A dynasty’s demise

The Kennedy name is no longer enough to launch a political career

i have decided not to run for Congress. So you may stop reading and instead check msnbc.com to see what the talking heads are saying about me — unless you’re wondering why I imagine my decision to be worthy of a news story.

Of course it’s not, since my name is Lobron. But if my name were Kennedy — specifically, Joseph P. Kennedy III — and I had decided not to run for the congressional seat now held by William Delahunt, it would earn me front-page real estate in the Boston Globe.

A Kennedy who doesn’t run gets more attention than an ordinary citizen who does for lots of reasons: money, fundraising clout, name recognition, dazzling familiar teeth, etc. We’ve seen the possibility of Candidate Kennedy alter dozens of recent campaigns, from former US Rep. Joseph Kennedy II’s aborted gubernatorial bid in 1998 to rumors surrounding Sen. Edward Kennedy’s widow, Vicki, in the 2009 Senate special election primary. Now, into the third generation, the pattern continues. A Kennedy is rumored to be interested, the media blow their trumpets, and other hopeful candidates make noises of deference worthy of the Tudor court.

But lately, it’s always turned out that the Kennedy in question isn’t running, which makes me wonder if the Kennedys are more aware than the rest of us about a shift in the zeitgeist.

jeffrey thomas, a political analyst and former legislative aide to Edward M. Kennedy, thinks that voters’ fondness for the late senator isn’t translating into a desire for another generation. “I think there was a sense that the senator would go out like Strom Thurmond, at [age] 92,” says Thomas, who now advises Democratic donors. Among long-time liberals, Thomas sees more nostalgia for Ted than reflexive enthusiasm for grandchildren and grand-nephews who look the way Ted and his brothers did in 1960.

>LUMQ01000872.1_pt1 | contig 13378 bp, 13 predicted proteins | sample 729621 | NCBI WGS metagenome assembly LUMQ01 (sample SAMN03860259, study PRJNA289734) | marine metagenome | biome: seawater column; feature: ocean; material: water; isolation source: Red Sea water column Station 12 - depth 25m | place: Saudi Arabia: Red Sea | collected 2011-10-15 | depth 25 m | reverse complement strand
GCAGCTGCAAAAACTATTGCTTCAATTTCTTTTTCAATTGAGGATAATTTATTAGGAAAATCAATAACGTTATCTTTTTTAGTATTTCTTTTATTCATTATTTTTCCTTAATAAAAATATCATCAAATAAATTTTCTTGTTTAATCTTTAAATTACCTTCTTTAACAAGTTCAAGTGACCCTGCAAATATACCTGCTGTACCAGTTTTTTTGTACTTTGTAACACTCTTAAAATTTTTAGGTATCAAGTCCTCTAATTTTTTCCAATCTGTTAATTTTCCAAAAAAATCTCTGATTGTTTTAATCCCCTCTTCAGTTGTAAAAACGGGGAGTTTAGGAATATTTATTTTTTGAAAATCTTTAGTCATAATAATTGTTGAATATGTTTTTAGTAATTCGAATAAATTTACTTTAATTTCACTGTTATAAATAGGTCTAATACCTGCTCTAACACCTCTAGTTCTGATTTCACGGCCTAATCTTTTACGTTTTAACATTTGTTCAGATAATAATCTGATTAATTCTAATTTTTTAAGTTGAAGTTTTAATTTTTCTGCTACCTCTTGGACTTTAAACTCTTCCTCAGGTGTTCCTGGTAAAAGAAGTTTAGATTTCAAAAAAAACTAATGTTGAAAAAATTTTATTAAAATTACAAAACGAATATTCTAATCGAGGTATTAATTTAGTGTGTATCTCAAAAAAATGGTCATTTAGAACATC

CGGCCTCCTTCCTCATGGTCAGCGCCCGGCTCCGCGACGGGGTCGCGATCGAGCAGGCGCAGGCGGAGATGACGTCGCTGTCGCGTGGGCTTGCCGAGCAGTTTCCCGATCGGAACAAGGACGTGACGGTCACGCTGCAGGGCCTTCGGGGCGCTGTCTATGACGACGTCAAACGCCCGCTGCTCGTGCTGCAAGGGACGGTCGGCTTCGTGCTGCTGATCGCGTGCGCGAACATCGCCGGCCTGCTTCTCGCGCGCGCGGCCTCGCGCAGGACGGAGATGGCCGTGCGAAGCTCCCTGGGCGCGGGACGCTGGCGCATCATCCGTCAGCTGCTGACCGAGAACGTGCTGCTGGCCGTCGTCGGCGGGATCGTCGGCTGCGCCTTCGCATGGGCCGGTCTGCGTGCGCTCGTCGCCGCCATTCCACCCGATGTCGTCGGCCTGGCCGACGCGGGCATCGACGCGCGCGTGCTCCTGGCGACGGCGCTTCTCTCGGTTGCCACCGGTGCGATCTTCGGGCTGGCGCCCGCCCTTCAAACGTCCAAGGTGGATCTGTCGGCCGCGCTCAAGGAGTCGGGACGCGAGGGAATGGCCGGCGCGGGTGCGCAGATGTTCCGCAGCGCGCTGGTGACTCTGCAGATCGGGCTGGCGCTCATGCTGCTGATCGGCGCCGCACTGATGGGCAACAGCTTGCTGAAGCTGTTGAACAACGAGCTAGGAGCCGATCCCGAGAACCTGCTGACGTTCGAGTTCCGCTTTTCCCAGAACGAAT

His analysis is born out by a recent Rasmussen poll, in which 58 percent of respondents felt the Kennedy dynasty was “over in Massachusetts.” The remaining 42 percent were split between those who felt the dynasty would continue and those who weren’t sure.

Massachusetts’ demographics have changed a lot in 50 years — we’re much less Irish and much less white — but if Scott Brown’s victory is an indication, there’s still plenty of enthusiasm for good-looking white politicos. But at this fleeting moment, the preference seems to be for the “regular guy” variety. The Kennedys, to their credit, have never pretended to be anything but exceptionally privileged.

At this fleeting moment, the preference seems to be for the “regular guy.”And privilege poses a political challenge in a recession. I conducted an informal poll of young staffers and interns in my office (average age: 23) about their attitude towards the Kennedys and their appetite for a new generation. This is a group of smart, accomplished college graduates who are encountering one of the bleakest employment climates in recent memories. Several are juggling waitstaff and retail jobs with unpaid internships in the hopes of landing full-time employment, and they showed a strong distaste for the idea that anyone can inherit a political seat — or any other job. “Nobody has a right to that job,” said one. “I’d look at him like anyone else,” said another.

But here’s the interesting thing: This group got interested in Joe III once they learned something about him beyond his last name. They admired his role as an assistant district attorney for the Cape Cod and the Islands, and his time with the Peace Corps in Latin America. They liked that he hasn’t been in the news for the embarrassing reasons — affairs, ugly divorces, illegal fireworks — that so crippled many of the male members of Joe II’s generation. What they don’t care much about is his role in the Kennedy family, especially since none were sure how he relates to the president or the late senator. As one said, “We’re getting pretty far down the food chain, at this point.”

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But public service and international volunteering hold a strong appeal among a generation now volunteering in droves — at home and abroad — as both a means to a real job and a way of engaging with the world. If Joe III does some day launch a political career, 20-somethings may be interested in him. They’ll just be interested in spite of his last name rather than because of it.

Perhaps the Kennedy dynasty is over, or perhaps it is simply regrouping. Indeed, its best young hope may be quietly doing exactly what his generation admires: working hard to build credentials on his own terms.